The 'no longer commercially viable' wording added to YouTube's terms of service has the vlogging crowd worried that it will shut down niche video channels that mainstream advertisers don't like. But YouTube says nothing has changed.
YouTube's attempt to explain when it can terminate your account has led to confusion among its most prolific users. The Google-owned video platform chose a curious way to explain it, implying that YouTube can delete your account if your videos alienate advertisers.
"YouTube may terminate your access, or your Google account's access to all or part of the Service if YouTube believes, in its sole discretion, that provision of the Service to you is no longer commercially viable," reads the change to YouTube's Terms of Service, which will go into effect Dec. 10.
The "no longer commercially viable" wording has the vlogging crowd worried that YouTube is empowering itself to shut down niche video channels that mainstream advertisers don't like.
Although the fine print sounds scary, YouTube told PCMag that nothing has actually changed. "We're not changing the way our products work, how we collect or process data, or any of your settings. We're also not changing how we work with creators, nor their rights over their works, or their right to monetize," YouTube spokeswoman Ivy Choi said in an email.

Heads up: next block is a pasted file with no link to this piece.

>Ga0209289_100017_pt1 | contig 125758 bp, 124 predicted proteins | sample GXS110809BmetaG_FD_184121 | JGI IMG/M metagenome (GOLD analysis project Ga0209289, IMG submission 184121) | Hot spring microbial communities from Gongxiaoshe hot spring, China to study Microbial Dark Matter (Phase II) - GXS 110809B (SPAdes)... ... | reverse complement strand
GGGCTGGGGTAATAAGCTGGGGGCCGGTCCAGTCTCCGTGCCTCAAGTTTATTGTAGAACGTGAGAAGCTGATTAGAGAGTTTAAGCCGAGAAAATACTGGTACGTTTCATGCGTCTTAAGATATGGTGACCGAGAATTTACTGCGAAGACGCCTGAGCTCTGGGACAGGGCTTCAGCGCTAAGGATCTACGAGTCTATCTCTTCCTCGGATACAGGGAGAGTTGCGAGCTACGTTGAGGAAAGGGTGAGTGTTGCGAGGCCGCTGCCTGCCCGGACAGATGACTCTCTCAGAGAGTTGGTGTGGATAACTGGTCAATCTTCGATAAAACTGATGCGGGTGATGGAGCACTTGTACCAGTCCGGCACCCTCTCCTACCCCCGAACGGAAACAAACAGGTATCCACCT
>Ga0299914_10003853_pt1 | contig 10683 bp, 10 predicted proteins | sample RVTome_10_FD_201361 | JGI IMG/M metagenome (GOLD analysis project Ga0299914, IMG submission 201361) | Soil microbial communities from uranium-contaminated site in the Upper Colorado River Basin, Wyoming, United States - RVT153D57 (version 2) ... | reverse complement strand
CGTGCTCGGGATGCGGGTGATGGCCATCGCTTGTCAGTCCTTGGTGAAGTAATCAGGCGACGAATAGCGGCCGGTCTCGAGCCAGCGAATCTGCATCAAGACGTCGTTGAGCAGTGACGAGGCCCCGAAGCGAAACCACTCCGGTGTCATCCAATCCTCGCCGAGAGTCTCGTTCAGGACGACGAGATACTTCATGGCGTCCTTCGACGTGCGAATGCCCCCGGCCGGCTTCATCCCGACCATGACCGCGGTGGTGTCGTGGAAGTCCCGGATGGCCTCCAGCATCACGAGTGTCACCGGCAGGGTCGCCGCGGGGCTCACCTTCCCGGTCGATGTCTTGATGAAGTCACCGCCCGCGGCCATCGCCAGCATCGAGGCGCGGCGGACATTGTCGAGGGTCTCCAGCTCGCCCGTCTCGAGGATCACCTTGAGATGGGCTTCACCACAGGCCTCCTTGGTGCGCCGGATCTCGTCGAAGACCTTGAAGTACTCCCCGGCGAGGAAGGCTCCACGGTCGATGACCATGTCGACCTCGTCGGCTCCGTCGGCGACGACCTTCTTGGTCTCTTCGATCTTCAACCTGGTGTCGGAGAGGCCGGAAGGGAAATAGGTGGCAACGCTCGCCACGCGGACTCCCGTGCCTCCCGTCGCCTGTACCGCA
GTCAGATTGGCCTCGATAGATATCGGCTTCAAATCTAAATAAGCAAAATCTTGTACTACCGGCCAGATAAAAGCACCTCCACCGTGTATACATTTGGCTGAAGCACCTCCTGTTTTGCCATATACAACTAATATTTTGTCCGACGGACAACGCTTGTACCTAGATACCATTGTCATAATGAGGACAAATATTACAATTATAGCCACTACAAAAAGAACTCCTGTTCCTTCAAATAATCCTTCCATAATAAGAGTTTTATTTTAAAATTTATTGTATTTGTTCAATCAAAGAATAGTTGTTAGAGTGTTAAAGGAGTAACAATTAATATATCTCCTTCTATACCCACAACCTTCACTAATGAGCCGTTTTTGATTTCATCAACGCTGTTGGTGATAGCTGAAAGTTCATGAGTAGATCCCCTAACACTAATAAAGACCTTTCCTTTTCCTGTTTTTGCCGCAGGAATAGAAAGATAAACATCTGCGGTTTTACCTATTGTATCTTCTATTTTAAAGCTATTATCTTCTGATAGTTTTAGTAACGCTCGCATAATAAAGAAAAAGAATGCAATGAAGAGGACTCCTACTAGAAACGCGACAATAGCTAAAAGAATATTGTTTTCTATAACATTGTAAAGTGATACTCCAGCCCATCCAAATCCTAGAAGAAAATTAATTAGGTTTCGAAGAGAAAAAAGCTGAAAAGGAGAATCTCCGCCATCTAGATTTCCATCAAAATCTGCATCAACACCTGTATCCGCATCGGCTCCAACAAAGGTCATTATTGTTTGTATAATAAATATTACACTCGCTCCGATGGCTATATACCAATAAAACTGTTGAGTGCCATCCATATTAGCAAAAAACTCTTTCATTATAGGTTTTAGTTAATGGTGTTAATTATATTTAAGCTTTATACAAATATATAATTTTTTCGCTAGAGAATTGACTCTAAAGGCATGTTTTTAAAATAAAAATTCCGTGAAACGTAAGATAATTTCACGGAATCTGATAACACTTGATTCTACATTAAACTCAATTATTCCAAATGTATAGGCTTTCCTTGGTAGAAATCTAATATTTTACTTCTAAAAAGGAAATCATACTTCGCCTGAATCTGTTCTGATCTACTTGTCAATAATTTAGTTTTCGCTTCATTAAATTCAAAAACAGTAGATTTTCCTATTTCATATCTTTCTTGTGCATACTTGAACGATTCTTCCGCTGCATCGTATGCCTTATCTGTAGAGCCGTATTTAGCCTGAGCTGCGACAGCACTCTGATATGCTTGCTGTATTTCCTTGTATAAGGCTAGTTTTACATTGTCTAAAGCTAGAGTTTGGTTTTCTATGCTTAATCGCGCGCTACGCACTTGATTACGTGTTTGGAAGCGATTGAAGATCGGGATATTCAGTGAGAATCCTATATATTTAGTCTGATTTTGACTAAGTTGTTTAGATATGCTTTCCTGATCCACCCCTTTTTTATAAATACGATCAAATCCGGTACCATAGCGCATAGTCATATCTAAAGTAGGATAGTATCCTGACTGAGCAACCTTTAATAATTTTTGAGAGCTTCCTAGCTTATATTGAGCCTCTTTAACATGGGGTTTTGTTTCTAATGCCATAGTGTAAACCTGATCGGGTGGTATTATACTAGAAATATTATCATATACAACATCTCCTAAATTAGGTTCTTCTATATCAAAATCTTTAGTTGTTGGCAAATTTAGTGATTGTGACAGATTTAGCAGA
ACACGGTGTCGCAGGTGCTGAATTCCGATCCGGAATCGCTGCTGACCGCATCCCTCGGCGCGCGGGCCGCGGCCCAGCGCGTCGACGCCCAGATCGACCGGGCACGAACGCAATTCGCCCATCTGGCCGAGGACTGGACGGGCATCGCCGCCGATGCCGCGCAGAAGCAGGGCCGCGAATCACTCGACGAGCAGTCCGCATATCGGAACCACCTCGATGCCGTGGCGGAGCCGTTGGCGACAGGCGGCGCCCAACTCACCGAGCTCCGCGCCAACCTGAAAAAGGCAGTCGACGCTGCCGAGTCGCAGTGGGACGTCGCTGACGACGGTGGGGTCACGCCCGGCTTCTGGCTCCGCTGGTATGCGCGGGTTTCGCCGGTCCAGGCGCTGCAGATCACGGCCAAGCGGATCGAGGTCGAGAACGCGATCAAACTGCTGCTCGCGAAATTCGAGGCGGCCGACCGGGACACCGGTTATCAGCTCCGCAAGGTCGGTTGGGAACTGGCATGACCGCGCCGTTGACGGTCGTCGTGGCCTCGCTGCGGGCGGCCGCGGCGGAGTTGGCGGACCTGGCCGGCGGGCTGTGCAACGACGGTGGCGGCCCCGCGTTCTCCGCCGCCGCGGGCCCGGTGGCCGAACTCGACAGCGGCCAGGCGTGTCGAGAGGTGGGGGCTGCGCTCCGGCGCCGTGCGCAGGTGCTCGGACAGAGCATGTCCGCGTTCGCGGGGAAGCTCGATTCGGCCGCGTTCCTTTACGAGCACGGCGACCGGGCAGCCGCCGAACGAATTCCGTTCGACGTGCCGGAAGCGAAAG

The wording was designed to ensure that video uploaders are aware of the platform's existing terms of service, which say YouTube can terminate your account if you break the rules.
There's also another way to read the wording: In a sense, it means Google can shut down all of YouTube if the service no longer becomes commercially viable.
Earlier this year, several major brands suspended their ads with YouTube after it was revealed that pedophiles were using the comment section on videos featuring minors to exchange contact details and links to child porn. In response, YouTube killed the comment sections on most videos featuring minors.
Another upcoming change to YouTube's terms of service now mentions "Content is the responsibility of the person or entity that provides it to the Service. YouTube is under no obligation to host or serve Content."
YouTube may have included the change to address charges of censorship, and how it's been taking down videos promoting Neo-Nazism, white supremacy, and conspiracy theories. In June, the platform updated its rules to ban videos that promote the superiority of one group over another and conspiracy theory videos that claim "someone has evil, corrupt, or malicious intent."
If a user does get banned or their content is taken down, YouTube will send a notification (unless law enforcement prohibits it), according to the updated terms of service. "Where YouTube is terminating your access for Service changes, where reasonably possible, you will be provided with sufficient time to export your Content from the Service," the company says.
Banned users will also still be able to view videos on YouTube; they just won't be able to comment or upload content. They can also appeal the ruling if they believe YouTube terminated their account in error.
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